The results of this study are supported by a small study that concluded that the electronic stethoscope was more sensitive than the traditional one in dogs . However, it was an animal study using a different brand of electronic stethoscopes. Another recent study has concluded that digital recordings made with electronic stethoscopes are less sensitive but comparably specific to the conventional stethoscopes at detecting abnormal heart sounds in cats . Despite a different methodology being employed compared to ours, the same brand of stethoscopes was used. The earlier human studies mentioned in the introduction showed no advantages of an electronic stethoscope over an acoustic stethoscope [3,4,5]. There is a lack of heart auscultation studies with modern stethoscopes in obese patients. One study on obese patients used a different method—audiocardiography . The authors concluded that for senior physicians acoustic cardiography performed with an electronic device was not helpful in assisting the cardiovascular examination of the morbidly obese. However, they used another method and assessed heart sounds (S3, S4), but not murmurs. In our study, we assessed the ability of physicians to hear heart murmurs in obese patients.
Our study employed echocardiography as the gold standard to verify the results of auscultation . The echocardiography clinical report form allowed for the reporting of three lesions, with the addition of stenosis and regurgitation, 6 echocardiography outcomes were possible. The auscultation clinical report form allowed eight possible auscultation outcomes. In clinical practice, we have 3 degrees (mild, moderate, and severe) of stenosis severity by auscultation as well as by echocardiography. However, in cases of regurgitation we have three degrees by auscultation but four degrees by echocardiography. Therefore, the exact data comparison is difficult. Hence, we created a table to standardize our comparisons between echocardiography and auscultation results (Table 1). It is possible that an easier solution to such comparisons will be found in future studies.
Our experience with this electronic stethoscope showed that despite its many possibilities, the electronic stethoscope is easy and convenient to use. We liked the auscultation with a bell and membrane together as it provided a better assessment of murmurs’ connection with heart sounds and its possibility to increase the sound in obese patients, not to mention its ability to monitor the heart rate during auscultation. This is however impossible to achieve with an acoustic stethoscope.
The capability of newer generation of electronic stethoscope models to store and playback heart sounds away from the patient may be useful for teaching and patient monitoring. These stethoscopes allowed us to document not only murmurs, but as we discovered, sometimes it enabled us to document the elusive arrhythmias. Visualization of the murmurs could be useful for physicians in cases of gradual and continuous loss of hearing with age. The ability to transmit heart murmurs via Bluetooth technology also gives us an opportunity for consultations to occur among physicians over larger distances.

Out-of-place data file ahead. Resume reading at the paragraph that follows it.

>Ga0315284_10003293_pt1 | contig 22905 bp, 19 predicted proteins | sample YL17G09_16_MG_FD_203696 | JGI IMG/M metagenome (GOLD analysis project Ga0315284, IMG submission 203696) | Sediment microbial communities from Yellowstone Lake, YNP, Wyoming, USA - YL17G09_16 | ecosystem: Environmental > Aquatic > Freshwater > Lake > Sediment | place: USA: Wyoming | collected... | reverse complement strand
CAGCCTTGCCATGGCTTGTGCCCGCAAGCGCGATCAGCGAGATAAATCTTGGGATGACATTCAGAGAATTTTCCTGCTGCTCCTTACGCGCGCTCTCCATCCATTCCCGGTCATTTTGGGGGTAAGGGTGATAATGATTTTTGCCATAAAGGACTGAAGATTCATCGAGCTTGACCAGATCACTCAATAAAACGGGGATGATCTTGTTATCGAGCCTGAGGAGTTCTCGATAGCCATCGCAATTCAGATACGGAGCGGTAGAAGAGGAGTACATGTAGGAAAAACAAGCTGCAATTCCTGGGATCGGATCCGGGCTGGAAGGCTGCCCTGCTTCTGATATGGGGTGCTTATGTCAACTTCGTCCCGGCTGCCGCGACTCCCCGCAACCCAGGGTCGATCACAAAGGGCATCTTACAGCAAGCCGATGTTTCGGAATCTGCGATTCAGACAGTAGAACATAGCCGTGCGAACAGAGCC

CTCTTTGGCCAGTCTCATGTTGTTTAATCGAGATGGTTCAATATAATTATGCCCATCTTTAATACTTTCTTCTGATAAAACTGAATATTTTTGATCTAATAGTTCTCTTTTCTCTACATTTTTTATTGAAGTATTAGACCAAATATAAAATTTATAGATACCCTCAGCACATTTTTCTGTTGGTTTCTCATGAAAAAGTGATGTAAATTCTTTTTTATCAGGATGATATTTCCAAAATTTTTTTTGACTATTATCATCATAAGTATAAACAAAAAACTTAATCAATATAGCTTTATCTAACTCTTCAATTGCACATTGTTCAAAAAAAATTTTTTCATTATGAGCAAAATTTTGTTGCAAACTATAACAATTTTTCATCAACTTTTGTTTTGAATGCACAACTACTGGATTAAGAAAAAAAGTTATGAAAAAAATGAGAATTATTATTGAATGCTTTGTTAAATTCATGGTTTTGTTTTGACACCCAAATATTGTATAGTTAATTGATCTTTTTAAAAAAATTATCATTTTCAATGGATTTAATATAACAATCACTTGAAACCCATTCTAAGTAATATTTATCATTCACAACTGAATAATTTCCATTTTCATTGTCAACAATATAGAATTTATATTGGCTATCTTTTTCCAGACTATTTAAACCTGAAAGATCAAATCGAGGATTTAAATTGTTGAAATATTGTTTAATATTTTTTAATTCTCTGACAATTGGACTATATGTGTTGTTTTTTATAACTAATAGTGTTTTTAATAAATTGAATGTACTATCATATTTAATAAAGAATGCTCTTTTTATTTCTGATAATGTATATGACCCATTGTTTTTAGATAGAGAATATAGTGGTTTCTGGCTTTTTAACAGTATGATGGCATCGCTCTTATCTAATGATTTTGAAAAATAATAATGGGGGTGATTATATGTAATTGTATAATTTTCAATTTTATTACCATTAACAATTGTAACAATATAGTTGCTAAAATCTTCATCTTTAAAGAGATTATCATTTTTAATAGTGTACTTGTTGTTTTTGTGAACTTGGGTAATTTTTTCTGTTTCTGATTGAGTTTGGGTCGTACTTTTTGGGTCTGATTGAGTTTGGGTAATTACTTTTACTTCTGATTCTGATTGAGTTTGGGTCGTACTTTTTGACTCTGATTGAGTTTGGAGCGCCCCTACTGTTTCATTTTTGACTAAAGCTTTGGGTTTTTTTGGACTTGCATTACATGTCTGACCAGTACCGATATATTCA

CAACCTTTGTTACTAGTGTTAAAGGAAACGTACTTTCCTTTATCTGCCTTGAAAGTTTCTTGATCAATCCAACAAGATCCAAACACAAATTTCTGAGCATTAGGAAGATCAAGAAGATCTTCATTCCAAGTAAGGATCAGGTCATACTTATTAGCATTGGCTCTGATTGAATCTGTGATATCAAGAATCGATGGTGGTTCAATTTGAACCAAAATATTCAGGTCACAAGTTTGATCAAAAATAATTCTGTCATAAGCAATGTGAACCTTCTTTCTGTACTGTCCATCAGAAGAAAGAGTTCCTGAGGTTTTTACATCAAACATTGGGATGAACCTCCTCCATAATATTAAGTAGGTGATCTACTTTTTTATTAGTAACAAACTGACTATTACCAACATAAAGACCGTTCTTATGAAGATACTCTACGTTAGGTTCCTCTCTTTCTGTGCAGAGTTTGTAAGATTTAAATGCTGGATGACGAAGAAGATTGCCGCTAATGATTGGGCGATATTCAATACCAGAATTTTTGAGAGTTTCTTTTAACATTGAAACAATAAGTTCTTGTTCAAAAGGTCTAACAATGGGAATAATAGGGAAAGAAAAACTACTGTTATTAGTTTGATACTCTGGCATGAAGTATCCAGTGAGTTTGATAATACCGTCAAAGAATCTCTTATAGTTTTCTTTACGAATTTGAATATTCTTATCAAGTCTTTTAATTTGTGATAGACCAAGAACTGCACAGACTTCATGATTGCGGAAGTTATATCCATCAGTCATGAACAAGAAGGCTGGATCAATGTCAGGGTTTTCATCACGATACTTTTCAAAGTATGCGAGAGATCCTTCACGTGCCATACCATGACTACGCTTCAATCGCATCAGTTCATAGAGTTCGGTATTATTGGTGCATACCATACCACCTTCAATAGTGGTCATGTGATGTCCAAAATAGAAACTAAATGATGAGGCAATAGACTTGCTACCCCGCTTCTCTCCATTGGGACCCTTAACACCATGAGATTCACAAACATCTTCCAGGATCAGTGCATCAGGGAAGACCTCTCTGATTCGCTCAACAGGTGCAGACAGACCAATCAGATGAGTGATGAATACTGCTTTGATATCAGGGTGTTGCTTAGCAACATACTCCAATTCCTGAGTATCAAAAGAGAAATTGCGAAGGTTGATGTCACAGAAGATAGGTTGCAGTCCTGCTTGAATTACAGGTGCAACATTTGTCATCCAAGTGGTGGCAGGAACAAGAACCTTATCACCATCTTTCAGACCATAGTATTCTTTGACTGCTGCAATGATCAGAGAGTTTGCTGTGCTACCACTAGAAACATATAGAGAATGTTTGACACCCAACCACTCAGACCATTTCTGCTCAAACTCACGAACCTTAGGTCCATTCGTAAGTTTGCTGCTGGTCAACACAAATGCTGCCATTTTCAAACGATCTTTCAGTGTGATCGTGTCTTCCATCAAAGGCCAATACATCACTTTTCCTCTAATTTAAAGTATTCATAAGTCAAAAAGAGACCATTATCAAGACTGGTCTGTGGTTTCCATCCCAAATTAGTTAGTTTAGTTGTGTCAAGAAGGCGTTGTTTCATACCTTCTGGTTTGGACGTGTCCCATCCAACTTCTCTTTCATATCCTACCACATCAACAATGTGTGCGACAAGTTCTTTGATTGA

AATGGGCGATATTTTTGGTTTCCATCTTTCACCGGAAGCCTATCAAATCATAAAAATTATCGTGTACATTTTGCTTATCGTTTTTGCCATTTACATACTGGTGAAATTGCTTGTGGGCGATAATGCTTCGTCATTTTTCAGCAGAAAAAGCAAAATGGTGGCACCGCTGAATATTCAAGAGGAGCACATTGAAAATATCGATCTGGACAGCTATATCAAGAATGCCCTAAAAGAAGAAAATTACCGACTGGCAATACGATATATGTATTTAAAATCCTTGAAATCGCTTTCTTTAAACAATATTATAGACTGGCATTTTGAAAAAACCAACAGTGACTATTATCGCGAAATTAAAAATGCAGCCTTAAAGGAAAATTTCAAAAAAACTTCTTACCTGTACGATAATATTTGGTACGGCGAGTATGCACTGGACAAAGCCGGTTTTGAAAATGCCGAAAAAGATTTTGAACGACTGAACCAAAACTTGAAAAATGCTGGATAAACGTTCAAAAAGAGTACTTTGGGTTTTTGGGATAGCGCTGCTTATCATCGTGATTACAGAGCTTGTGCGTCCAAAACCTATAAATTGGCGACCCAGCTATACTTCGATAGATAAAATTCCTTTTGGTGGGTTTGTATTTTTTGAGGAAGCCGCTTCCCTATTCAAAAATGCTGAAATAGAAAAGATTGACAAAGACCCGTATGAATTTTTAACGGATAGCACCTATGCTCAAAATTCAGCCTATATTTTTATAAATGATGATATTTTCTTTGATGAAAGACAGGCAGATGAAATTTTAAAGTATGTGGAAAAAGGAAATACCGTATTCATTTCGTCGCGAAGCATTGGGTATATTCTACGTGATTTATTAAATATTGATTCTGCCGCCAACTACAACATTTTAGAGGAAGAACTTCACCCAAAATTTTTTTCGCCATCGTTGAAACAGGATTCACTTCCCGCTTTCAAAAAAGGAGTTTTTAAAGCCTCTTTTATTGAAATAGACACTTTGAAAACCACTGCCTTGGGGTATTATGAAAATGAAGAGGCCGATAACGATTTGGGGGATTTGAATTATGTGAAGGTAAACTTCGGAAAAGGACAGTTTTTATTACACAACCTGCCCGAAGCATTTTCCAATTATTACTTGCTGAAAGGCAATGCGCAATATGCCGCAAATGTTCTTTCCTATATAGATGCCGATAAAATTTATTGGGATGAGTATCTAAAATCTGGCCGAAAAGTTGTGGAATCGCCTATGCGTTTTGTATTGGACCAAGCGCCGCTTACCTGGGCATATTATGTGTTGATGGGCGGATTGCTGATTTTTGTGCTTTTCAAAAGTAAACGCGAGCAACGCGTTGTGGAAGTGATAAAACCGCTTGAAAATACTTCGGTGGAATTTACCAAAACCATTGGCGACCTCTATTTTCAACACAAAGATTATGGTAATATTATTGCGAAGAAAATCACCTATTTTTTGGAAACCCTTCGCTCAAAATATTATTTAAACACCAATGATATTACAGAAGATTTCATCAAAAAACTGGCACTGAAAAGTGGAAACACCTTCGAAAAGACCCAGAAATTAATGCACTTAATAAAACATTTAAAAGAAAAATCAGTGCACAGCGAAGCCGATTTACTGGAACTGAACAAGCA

Recently, the new advantage of electronic stethoscopes over the conventional stethoscope has been highlighted: the possibility to use them for screening obstructive coronary artery disease . Conventional stethoscopes lack the auscultation power to detect intracoronary murmurs of turbulent blood flow occurring due to hemodynamically significant coronary artery disease. The overall sensitivity of 89.5% was shown using the electronic stethoscope to ascertain coronary artery disease of >50% in any major epicardial artery .
Summarizing, our study suggests that there is great potential in electronic stethoscopes for heart auscultations. Going forward, we can expect electronic stethoscopes to become more widely used in medicine.
We analyzed 960 auscultations in our study; however, these auscultations were obtained from 30 patients only and we had only 2 cardiologist/resident pairs because it was a pilot study. It is a major limitation of the study. Another limitation is that half of the patients were seen by one cardiologist/resident pair and another half by another cardiologist/resident pair. Furthermore, the use of 8 possible auscultation outcomes and 3 possible echocardiography outcomes inflates the apparent power. Moreover, the physicians had only a 2-week period to familiarize with the electronic stethoscope before the beginning of the study. Therefore, the analyses were exploratory and were only used in the generation of hypotheses for later confirmation.
There is an indication of increased sensitivity using the electronic stethoscope in obese patients. Specificity was high using the electronic stethoscope as well as using the acoustic. There is also an indication that electronic stethoscopes might be especially useful for older physicians, particularly for regurgitations that are high-frequency murmurs.